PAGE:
Despite the significant praise she received for her creation of these characters on United States of Tara, there were those who criticized her chosen approach. In her 2009 review of the show, Alessandra Stanley of the New York Times critiqued Collette’s performance, stating that “Tara has four personalities and is one-dimensional in all of them. Her alters are caricatures, and while grotesque exaggeration may all too often be the case in real life, a drama requires more subtlety” (Stanley). In film, television, or theatre, representing people with mental illnesses as caricatures can be harmful and reductive if performers harken back to ill-conceived stereotypes or, as Stanley notes, grotesque exaggeration. Character acting in such depictions is thus limited in its efficacy in such roles due to the emphasis placed on heightened physicality and history rooted in “typage.” However, I argue that Collette’s performance as each character is multidimensional and remains respectfully in the realm of representation, as opposed to replication. While characterizing Tara’s alters as caricatures would have been inappropriate, it would have been equally unsuitable for Collette to have instead used the American Method, where actors “approach characterization by ‘living the role,’ that is, erasing distinctions between ‘self’/‘the real’ and the fictional role” (Zarrilli 18). Furthermore, the subtlety that Stanley calls for is absent in the comedic drama’s highly stylized staging and screenwriting, both of which serve as the textual base for Collette’s performance — therefore Tara’s characterization is in keeping with the show’s design. In her portrayal of a woman with dissociative identity disorder, Collette walks the line between realistic and representational through her use of physicality. Her characters are consequently well-rounded and demonstrate internal lives and yet they are not inappropriately verisimilitudinous. While United States of Tara provided Collette with her first television starring vehicle, her performance also relied on background as a character actress and subsequent experience in supporting roles and character types.

Over the course of her career, Collette has made a conscious effort to dodge playing the same part over and over again (Hardie). She has, however, repeatedly played the mother character in a variety of supporting roles. The eccentricities of her characters have garnered her critical praise and culturally significant nominations, such as her academy award nomination for her part in The Sixth Sense (1999), BAFTA nomination for her support in About A Boy (2002), and a Golden Globe nomination for Little Miss Sunshine (2006). These performances and subsequent nominations communicate a dual meaning to both audience and studio: Collette is a “good” actress and she plays the character type of “mother” well, if we allow award nominations to be a proxy for perceived acting ability.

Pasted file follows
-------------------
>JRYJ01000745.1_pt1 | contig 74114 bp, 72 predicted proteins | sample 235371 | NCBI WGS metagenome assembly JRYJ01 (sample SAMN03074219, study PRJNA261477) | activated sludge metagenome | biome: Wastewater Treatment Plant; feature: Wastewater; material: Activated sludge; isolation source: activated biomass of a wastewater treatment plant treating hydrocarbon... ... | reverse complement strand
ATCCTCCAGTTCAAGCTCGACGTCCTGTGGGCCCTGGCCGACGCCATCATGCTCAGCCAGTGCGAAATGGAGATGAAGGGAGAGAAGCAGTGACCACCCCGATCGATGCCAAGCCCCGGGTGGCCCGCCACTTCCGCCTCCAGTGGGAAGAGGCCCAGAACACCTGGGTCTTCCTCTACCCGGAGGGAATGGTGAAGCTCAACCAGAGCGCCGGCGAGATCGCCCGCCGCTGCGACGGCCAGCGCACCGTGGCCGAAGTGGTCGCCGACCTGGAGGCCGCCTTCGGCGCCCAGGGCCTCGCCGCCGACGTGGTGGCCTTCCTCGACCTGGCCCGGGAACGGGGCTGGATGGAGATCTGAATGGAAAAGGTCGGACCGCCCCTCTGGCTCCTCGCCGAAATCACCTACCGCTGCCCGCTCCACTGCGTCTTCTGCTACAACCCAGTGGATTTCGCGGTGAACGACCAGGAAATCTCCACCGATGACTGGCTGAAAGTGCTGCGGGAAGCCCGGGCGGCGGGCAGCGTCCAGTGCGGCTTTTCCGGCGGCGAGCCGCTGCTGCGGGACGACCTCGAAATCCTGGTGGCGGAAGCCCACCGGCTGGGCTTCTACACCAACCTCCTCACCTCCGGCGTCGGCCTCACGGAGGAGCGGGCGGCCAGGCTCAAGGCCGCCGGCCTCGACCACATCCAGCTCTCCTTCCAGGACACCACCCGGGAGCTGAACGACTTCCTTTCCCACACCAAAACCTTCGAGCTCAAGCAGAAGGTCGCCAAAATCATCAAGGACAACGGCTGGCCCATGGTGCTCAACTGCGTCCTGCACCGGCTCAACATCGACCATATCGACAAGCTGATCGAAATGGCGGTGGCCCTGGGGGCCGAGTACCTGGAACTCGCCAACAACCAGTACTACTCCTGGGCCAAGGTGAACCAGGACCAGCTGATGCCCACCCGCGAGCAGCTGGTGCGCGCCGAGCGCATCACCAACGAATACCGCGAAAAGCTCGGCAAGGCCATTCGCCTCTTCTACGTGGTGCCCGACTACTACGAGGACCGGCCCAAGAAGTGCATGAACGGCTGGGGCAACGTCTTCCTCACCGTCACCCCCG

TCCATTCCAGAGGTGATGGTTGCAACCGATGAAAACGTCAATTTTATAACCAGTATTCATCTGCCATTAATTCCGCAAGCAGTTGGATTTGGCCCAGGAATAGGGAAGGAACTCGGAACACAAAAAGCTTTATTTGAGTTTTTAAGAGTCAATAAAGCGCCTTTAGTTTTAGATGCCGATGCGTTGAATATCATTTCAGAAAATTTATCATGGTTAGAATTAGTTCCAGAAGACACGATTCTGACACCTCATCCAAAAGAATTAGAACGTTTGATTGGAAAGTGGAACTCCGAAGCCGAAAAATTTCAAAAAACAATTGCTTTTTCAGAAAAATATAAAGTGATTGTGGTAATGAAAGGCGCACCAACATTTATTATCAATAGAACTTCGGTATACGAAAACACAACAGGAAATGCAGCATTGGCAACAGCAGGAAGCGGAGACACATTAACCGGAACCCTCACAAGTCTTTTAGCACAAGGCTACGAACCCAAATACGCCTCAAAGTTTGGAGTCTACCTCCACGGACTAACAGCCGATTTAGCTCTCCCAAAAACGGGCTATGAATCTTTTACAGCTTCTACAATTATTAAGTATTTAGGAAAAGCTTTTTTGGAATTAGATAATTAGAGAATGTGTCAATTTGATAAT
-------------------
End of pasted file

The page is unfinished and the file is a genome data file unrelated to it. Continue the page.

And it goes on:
In this respect, her career could be paralleled to renowned character actress Thelma Ritter, who was also widely critically acclaimed for her supporting roles and repeatedly typecast as the female comic second (Roof 13). Both women’s careers boast an eclectic mix of roles and can be considered “good” character actresses, but the defining difference in the two is their contemporary engagement with type and typecasting. In a 2015 interview for her supporting role in Glassland (2014), where Collette plays a mother struggling with her alcohol addiction, she voices her frustration with being associated with the type: “it makes me crazy when people say, ‘Oh, you’ve played so many mothers’ — as though it’s all the same character. All people are different. All women are different. A lot of women haven’t had children but it doesn’t change the fact that they’re individuals and have some kind of individuality and spark about them” (Wise). In recent years Collette has made a conscious effort to break from the mould, tackling more leading roles like Milly in Miss You Already (2013), and starring vehicles such as United States of Tara (Idato). The ability to make such professional decisions are ultimately temporally tied to the changing spaces character actresses can inhabit today and the dissolution of character type as a primary plot device in film. While most of her starring roles, including her breakout hit, Muriel’s Wedding, have been in independent films, their inclusion among her supporting work in bigger Hollywood projects serves to emphasize the versatility of her acting. In a 2013 interview with the Sydney Morning Herald titled “Maternal Instinct,” Giles Hardie reiterates that “no matter how many times Collette plays a mother onscreen, or off (she has a daughter, Sage, and a son, Arlo), Collette is not seen as a mother. As the Huffington Post said recently, she has ’made a name for herself portraying raw, awkward, complex female characters’” (Hardie). As a contemporary character actress Collette operates both in and outside of type. In creating of character through a Stanislavski-derived approach and focus on physicality she exists within the paradigm but is able to act outside of supporting roles and is critically recognized for her versatility. Just as she refused to be defined as a “Muriel” in batting away more “fat girl makeovers” films and turning down the title role in Bridget Jones’s Diary (2001), she selectively chooses roles of women and mothers which she can portray in ways that are multidimensional and different from another (Hardie). Collette exemplifies how the changing function of a character actress is negotiated in Hollywood today and the present niches they occupy as artists who operate within the convention.